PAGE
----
French Interior Minister Gerard Collomb leaves the Elysee Palace following the weekly cabinet meeting in Paris
By Julie Carriat and Ingrid Melander
PARIS (Reuters) - President Emmanuel Macron's government on Wednesday proposed toughening France's immigration and asylum laws despite strident criticism from human rights groups, in a move that will test the unity of his left-and-right majority.
The bill will double to 90 days the time in which illegal migrants can be detained, shorten deadlines to apply for asylum, and make the illegal crossing of borders an offence punishable by one year in jail and fines.
The government says it wants to be both firm and fair on immigration. Its proposal will also make it easier for minors to get asylum and aims to halve the time it takes for authorities to process any asylum request.
"The law is balanced," Interior Minister Gerard Collomb said, arguing that if France did not tighten its laws it would attract refugees put off by tougher rules elsewhere in Europe. "If we don't take this into account, we won't be able, tomorrow, to guarantee the right to asylum in France."
But while Macron's parliamentary majority, a mix of lawmakers who have their roots both in right-wing and left-wing parties, has so far been very united, the government's migration plans have triggered disquiet in its ranks.
Mathieu Orphelin, a lawmaker from Macron's Republic On the Move party, said on Tuesday increasing the detention time from 45 days to 90 days was problematic, adding that he intended to propose amendments to modify the bill.
Another lawmaker from Macron's party, Sonia Krimi, has accused the government of "playing with people's fears" with its migration reform. "Not all foreigners in France are terrorists, not all foreigners cheat with social welfare," she said in a parliamentary debate.
Collomb told a news conference he was confident parliament would approve the law despite such criticism. But Jean-Francois Dubost of Amnesty International said the rights group would press lawmakers to amend virtually all aspects of the bill.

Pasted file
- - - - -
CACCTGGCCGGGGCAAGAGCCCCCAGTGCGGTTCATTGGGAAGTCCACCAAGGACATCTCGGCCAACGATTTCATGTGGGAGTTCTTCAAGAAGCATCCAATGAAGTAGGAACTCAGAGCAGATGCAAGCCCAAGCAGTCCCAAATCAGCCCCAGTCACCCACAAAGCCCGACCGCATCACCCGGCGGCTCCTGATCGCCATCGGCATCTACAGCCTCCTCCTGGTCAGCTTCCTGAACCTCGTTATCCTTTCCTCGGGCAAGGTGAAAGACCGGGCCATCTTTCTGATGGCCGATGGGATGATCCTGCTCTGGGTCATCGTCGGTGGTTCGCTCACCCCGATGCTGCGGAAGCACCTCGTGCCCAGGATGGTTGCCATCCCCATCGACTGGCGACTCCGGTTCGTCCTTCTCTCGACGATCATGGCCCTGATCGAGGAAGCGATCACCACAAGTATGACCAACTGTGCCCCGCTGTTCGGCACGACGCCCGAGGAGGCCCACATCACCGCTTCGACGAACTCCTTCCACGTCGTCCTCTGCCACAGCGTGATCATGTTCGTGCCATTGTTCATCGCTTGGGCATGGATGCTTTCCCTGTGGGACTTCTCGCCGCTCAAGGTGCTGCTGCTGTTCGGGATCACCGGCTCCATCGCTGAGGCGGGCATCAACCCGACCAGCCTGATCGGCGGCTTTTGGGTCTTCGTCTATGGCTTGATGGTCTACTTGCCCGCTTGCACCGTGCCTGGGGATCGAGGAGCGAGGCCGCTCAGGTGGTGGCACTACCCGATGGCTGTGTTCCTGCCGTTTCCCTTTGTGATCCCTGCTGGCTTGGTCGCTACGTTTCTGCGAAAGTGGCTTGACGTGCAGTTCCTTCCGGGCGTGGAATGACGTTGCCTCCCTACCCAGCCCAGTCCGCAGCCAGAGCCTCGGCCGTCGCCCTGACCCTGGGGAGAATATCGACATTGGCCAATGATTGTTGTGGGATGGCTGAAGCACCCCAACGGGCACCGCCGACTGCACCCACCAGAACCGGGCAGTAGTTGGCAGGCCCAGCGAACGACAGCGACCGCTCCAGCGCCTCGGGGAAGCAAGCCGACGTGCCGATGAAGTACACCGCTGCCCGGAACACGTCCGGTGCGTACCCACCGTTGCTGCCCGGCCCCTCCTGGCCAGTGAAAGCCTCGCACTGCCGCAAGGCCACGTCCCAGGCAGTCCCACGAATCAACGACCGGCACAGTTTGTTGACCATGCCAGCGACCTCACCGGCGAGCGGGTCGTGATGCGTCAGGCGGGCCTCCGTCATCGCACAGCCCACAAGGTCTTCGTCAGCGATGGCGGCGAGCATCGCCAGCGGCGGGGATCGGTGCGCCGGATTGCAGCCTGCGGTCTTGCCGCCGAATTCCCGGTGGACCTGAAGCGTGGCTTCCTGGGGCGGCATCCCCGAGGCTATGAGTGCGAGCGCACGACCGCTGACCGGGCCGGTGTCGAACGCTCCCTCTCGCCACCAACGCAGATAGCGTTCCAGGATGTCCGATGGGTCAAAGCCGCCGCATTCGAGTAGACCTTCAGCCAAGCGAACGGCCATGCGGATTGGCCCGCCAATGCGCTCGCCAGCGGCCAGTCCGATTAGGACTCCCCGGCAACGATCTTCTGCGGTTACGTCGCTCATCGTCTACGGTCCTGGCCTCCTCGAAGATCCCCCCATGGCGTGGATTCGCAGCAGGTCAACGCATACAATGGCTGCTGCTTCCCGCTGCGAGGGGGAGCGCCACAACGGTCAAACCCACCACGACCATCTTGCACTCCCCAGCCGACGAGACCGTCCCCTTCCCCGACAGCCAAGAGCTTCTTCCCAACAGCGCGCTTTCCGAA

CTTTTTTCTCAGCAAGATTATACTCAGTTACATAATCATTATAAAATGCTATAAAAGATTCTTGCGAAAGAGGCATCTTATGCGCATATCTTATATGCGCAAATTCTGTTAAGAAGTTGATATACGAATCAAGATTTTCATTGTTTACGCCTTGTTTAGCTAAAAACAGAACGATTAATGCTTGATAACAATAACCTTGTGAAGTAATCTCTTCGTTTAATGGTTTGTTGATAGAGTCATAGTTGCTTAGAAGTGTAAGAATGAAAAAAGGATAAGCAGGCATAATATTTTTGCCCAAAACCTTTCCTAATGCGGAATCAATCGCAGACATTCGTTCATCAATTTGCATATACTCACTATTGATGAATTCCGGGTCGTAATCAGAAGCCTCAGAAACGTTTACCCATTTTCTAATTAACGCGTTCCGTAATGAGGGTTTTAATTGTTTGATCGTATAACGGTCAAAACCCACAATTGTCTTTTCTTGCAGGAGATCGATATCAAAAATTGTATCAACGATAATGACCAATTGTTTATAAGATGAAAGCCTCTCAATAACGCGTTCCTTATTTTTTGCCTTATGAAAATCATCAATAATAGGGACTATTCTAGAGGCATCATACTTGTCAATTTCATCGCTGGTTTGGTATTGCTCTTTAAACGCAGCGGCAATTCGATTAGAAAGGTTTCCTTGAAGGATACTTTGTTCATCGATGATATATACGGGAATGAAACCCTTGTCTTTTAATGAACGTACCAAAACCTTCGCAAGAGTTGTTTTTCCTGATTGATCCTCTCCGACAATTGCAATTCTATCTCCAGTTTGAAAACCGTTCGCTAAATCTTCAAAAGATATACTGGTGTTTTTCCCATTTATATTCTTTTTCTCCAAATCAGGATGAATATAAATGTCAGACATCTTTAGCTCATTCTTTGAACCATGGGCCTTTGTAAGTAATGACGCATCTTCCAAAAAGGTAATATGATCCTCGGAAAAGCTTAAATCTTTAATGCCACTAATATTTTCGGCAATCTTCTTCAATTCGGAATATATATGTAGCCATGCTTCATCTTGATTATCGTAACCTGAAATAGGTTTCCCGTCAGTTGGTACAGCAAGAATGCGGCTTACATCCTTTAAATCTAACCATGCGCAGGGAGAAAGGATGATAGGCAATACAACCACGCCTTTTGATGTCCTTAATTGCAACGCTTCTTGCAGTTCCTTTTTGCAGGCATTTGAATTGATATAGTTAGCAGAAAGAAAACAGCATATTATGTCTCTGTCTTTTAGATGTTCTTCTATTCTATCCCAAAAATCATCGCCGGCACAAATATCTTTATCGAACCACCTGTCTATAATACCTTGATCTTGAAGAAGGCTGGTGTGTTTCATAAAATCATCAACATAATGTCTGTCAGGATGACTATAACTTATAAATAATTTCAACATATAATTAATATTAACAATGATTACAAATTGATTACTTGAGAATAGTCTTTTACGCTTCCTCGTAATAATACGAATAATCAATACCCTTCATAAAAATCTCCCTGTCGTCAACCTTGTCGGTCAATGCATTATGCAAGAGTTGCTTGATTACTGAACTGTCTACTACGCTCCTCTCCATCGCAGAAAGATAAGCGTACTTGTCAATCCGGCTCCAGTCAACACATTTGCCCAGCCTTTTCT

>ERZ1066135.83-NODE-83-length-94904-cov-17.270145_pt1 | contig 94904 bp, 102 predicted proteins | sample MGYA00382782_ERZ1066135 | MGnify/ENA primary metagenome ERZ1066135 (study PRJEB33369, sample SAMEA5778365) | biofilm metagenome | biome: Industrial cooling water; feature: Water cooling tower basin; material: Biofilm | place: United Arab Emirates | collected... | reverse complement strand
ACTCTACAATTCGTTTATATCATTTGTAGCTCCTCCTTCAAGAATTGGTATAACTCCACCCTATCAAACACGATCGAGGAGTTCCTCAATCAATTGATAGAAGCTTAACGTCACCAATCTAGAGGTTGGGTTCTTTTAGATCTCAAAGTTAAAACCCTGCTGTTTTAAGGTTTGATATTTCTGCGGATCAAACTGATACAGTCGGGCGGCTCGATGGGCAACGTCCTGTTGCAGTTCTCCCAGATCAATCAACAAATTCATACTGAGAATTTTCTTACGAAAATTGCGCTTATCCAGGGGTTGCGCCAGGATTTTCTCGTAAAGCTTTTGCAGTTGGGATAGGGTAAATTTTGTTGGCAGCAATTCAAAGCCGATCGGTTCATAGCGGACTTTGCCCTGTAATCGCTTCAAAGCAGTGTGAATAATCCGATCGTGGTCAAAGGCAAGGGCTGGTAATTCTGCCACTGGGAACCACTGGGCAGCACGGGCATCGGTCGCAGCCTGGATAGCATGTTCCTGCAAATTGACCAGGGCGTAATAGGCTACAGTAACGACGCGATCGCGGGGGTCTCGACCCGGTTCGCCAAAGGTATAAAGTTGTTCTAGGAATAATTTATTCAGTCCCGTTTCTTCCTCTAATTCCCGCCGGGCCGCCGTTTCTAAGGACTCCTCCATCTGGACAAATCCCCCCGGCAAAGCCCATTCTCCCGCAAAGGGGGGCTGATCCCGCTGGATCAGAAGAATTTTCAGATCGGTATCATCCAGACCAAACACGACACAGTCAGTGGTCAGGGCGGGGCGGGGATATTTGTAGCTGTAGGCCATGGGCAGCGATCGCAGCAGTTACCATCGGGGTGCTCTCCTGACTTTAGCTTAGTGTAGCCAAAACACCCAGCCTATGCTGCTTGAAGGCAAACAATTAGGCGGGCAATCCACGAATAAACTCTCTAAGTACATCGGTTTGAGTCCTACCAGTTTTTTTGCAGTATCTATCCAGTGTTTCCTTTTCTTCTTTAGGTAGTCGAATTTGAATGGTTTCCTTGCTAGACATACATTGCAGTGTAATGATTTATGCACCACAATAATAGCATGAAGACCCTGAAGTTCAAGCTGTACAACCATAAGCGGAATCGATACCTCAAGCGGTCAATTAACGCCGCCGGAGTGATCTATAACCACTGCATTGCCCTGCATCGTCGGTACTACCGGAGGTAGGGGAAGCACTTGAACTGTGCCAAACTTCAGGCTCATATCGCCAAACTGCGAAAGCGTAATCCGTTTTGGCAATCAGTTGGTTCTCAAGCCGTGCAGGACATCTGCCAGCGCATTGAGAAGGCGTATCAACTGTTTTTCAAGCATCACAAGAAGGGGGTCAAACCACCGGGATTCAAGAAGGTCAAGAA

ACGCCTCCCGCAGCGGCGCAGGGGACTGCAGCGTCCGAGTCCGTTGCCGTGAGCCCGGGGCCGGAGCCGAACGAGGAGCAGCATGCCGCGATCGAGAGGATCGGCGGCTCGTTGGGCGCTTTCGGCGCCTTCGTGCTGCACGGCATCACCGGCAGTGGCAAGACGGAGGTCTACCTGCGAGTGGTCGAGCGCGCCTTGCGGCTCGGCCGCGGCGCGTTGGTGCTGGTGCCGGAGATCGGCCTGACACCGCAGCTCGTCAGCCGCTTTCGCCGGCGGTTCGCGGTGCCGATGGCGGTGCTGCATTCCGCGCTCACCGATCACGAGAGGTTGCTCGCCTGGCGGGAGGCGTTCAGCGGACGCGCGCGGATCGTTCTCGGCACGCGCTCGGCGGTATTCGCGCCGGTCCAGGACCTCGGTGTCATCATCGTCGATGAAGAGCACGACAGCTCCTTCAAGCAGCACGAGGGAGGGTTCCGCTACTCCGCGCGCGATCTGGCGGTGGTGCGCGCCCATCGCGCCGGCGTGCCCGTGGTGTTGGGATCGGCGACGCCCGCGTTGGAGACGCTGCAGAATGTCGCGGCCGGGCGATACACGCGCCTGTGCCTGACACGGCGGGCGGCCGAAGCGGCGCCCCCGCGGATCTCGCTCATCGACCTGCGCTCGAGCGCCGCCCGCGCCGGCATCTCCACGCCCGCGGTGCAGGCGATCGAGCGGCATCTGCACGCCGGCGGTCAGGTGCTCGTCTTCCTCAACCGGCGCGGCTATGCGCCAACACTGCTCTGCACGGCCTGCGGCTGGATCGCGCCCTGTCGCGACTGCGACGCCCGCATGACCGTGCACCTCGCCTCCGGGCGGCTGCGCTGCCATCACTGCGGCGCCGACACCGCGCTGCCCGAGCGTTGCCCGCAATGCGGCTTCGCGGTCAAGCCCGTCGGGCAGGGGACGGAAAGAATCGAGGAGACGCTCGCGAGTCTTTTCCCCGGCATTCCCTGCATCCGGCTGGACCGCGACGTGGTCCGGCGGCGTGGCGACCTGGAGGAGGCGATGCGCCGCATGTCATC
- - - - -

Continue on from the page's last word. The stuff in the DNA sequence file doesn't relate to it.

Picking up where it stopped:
Macron is accustomed to glowing international tributes as a breath of fresh air since his election in May last year on promises of a break with government framed by left-versus-right politics.
But the migration bill has concentrated criticism at home. His approval rating has fallen to 44 percent, its lowest level since October, a poll showed on Sunday, as his government tries to shake up France's costly civil service.
The prominent left-wing magazine l'Obs in January featured a black and white photo of Macron's face, wrapped in barbed wire, on its cover, above the words: "Welcome to the country of human rights".
NGOs, lawyers and employees from France's asylum office, on strike for the first time in five years, staged a protest on Wednesday with placards reading: "Death of the right to asylum."
This bill "represents a vertiginous drop in the rights of refugees and migrants in France," said Jean-Claude Mas of the Cimade charity, which helps migrants and asylum seekers.
But the bill might prove popular with voters. A BVA opinion poll earlier this month showed 63 percent of French voters believe there are too many immigrants in France.
The number of people filing asylum requests in France hit a record in 2017, topping 100,000.
That is still well below the 186,000 arrivals of asylum seekers registered that year in Germany. At the height of Europe's migrant crisis in 2015, Germany registered 890,000 arrivals.
(Writing by Ingrid Melander; Editing by Richard Balmforth and Gareth Jones)